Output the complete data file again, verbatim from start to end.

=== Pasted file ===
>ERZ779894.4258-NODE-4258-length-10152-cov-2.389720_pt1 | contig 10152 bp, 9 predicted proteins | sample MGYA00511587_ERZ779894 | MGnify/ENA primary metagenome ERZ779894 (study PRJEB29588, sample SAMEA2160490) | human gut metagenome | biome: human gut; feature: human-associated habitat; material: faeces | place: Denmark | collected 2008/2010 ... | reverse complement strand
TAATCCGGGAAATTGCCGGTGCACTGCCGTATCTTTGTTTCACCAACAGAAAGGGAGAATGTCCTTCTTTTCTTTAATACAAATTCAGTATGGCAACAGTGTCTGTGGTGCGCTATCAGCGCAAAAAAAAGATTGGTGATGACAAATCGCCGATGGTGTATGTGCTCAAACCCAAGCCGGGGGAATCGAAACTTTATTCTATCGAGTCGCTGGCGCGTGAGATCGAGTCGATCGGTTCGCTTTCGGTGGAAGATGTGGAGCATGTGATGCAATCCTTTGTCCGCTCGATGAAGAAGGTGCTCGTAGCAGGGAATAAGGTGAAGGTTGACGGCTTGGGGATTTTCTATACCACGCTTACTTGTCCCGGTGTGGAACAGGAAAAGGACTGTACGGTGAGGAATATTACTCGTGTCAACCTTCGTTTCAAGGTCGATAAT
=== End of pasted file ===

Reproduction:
>ERZ779894.4258-NODE-4258-length-10152-cov-2.389720_pt1 | contig 10152 bp, 9 predicted proteins | sample MGYA00511587_ERZ779894 | MGnify/ENA primary metagenome ERZ779894 (study PRJEB29588, sample SAMEA2160490) | human gut metagenome | biome: human gut; feature: human-associated habitat; material: faeces | place: Denmark | collected 2008/2010 ... | reverse complement strand
TAATCCGGGAAATTGCCGGTGCACTGCCGTATCTTTGTTTCACCAACAGAAAGGGAGAATGTCCTTCTTTTCTTTAATACAAATTCAGTATGGCAACAGTGTCTGTGGTGCGCTATCAGCGCAAAAAAAAGATTGGTGATGACAAATCGCCGATGGTGTATGTGCTCAAACCCAAGCCGGGGGAATCGAAACTTTATTCTATCGAGTCGCTGGCGCGTGAGATCGAGTCGATCGGTTCGCTTTCGGTGGAAGATGTGGAGCATGTGATGCAATCCTTTGTCCGCTCGATGAAGAAGGTGCTCGTAGCAGGGAATAAGGTGAAGGTTGACGGCTTGGGGATTTTCTATACCACGCTTACTTGTCCCGGTGTGGAACAGGAAAAGGACTGTACGGTGAGGAATATTACTCGTGTCAACCTTCGTTTCAAGGTCGATAAT